And why does someone have to be a naked cave-dweller to protest? I try to own fewer fossil fuel-related objects than average, but even I have lots of them because there aren’t alternatives. I don’t have the money or know-how to make alternatives. We won’t evolve from oil dependency by me magically figuring out how to make a computer from organic stuff I have around the house. Again: no private choice or even private corporation will EVER switch us to alternative energy. All such changes, historically, require major government action and funding, usually through the military and enormous grants to universities (whereupon corporations take the technology and R&D for free and make craploads off it—from Apple to IBM to arms manufacturing). Jane Fonda walking in sackcloth to the tar sands will achieve DIDDLY SQUAT, SO PLEASE STOP GOING ON ABOUT IT. It is NOT hypocrisy, and she is “walking the walk.” She’s walking it in the only way that will work, which is vocal resistance. I am near tears over this. Thank you.

Just kidding about the tears, but I think it’s very important that we keep making this rebuttal until it sinks in. And of course this is not to say that our agitation will be  successful either. Like the “voting with your dollars” option, it might fail. Like many others, I have been agitating fruitlessly (so far) for green alternatives most of my adult life. But we haven’t had a lot of voices with media reach as wide as Jane Fonda’s. Leonardo DiCaprio has been great on this too. Personally I would prefer we not do politics via celebrity, but given the deafness of the Trudeau government, which apparently never saw a pipeline or LNG project it didn’t like, and let’s not even talk about the US election which was just won by oil (see Tillerson), well, Fonda and DiCaprio are useful political tools right now. Meanwhile our collective voices are now more numerous and getting louder.

Also, I apologize if I sound snarky or dismissive, even if I’m tired of mostly older men snarking at me with this argument. We are all implicated in these industries, but those who’ve made their livelihood from them are in a tough spot, and they may feel defensive. I am very sympathetic to that, and I don’t blame them. They are right in many ways, and I feel for the tar sands workers, even if they’ve been snarking in a superior manner at BC environmentalists for decades and making our work more difficult. They have also been getting serious union wages while the environmentalists they call privileged usually aren’t. It’s time to put that division aside. The federal government must step in to retrain and support workers during this transition. I just think we need to exit this thought loop if we are to move forward.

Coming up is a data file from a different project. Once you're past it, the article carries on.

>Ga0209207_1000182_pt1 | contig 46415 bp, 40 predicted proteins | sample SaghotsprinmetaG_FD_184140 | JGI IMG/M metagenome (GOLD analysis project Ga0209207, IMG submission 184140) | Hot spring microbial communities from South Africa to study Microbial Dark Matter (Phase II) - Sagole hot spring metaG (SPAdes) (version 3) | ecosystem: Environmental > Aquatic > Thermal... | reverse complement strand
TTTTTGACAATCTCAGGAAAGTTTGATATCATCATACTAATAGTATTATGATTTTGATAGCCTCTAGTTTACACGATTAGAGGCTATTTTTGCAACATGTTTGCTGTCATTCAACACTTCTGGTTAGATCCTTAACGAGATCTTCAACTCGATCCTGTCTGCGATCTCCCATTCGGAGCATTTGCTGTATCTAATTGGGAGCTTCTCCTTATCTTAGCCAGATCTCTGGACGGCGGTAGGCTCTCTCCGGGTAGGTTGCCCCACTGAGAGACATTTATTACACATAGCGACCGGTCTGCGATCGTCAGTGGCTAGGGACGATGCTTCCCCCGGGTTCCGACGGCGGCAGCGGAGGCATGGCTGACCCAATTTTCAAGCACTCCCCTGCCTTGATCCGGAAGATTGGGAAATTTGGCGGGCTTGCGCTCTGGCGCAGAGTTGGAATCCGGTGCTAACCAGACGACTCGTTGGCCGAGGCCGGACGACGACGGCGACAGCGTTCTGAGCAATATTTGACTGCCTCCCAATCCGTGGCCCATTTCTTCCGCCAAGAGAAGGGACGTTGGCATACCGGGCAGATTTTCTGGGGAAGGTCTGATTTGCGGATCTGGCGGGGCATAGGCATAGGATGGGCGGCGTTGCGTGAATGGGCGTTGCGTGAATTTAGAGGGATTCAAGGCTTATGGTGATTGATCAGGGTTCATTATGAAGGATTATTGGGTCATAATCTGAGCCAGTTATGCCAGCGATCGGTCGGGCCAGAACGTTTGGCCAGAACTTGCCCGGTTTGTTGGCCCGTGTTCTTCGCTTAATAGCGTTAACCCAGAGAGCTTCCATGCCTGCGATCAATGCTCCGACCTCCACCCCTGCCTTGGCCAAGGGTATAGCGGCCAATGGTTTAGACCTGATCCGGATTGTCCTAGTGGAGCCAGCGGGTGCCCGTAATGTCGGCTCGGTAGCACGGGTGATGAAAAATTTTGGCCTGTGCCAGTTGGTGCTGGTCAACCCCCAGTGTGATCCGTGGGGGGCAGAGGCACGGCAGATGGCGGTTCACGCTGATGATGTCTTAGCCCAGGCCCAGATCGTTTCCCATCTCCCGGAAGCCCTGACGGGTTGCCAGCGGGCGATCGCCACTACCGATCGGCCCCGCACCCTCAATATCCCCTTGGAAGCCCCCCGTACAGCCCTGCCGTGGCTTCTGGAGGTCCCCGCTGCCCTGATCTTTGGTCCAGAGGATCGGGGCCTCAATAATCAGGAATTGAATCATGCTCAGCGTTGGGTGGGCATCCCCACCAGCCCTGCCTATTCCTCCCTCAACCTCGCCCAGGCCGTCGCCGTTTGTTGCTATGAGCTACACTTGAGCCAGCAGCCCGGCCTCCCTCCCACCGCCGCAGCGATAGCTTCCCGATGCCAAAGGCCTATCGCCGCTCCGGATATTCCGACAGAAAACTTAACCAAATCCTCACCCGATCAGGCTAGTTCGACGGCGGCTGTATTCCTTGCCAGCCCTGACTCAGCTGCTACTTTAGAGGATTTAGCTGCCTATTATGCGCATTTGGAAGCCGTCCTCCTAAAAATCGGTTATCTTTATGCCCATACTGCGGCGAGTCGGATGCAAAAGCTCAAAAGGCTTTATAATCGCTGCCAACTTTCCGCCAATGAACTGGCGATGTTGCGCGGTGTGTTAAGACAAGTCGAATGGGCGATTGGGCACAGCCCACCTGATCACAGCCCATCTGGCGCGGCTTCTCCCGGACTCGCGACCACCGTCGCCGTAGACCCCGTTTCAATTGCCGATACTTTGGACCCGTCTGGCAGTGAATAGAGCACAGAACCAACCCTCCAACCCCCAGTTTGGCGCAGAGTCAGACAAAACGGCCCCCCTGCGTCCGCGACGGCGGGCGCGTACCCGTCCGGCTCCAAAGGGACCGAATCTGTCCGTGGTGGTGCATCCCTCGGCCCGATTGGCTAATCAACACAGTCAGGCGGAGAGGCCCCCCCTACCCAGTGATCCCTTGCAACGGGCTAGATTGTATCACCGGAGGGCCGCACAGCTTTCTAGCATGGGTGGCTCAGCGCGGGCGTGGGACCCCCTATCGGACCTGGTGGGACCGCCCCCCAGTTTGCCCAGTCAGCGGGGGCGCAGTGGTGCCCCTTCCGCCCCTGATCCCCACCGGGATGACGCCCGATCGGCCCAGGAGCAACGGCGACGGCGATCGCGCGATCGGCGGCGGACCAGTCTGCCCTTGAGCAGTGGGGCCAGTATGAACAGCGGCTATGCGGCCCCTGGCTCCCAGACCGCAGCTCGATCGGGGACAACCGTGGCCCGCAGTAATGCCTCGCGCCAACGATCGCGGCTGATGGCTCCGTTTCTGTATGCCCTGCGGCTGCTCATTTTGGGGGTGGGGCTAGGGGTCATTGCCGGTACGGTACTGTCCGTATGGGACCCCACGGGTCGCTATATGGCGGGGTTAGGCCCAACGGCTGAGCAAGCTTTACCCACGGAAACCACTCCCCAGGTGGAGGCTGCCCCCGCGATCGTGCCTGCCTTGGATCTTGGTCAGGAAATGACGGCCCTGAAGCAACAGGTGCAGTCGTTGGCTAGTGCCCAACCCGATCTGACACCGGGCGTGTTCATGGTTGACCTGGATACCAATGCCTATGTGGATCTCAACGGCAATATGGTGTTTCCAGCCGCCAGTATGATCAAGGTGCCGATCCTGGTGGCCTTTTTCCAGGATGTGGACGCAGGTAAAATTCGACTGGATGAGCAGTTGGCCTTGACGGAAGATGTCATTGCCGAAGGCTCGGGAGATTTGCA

A friend of mine who has been involved in writing Canada’s environmental policy since the 1960s remarked to me flatly that “climate change is failed energy policy.” We’re not going to get green energy via our consumer dollars, we’re going to get it via political force. We need to stop individualizing this fight, stop making it a moral injunction to individuals to only exercise their desires through consumption patterns. We need collective political action; let’s identify ourselves as citizens not consumers. The latter is how ‘they’ want us to operate. We must sink our teeth into the legs of politicians. Frankly I’m happy Jane Fonda is up here, and I don’t care how she got here.

PS As for design, we designers are too often ignorant of the history of design. The  materials history of design shares in the history of military and government R&D and investment. We are often blissfully unaware of where our materials and even styles come from. This is not to say all design derives from the enormous military-industrial complex process that give us our dominant modes of energy, transportation and communication. Small innovative designers, small widget makers can innovate, certainly. And also it’s not a dichotomy; many designers move in and out of the massive complexes where innovation happens such as government, military and corporate R&D. But real change takes serious capital and also motivation, and nations are motivated by desire for wealth and military security if not supremacy. Mostly designers are stuck working with the dominant paradigm in which they find themselves. Even billionaire Elon Musk is having trouble getting widespread adoption of his ideas, running very close to the financial wire and marketing mainly to the wealthy. With governments increasingly strapped for cash since oligarchs and donors have forced massive tax breaks, our ability to use governments to move us to new energy paradigms is diminishing. We need to claw back the destruction of policies and regulations that would make this R&D possible. It’s the job of designers to take part in this fight because we’re implicated in it.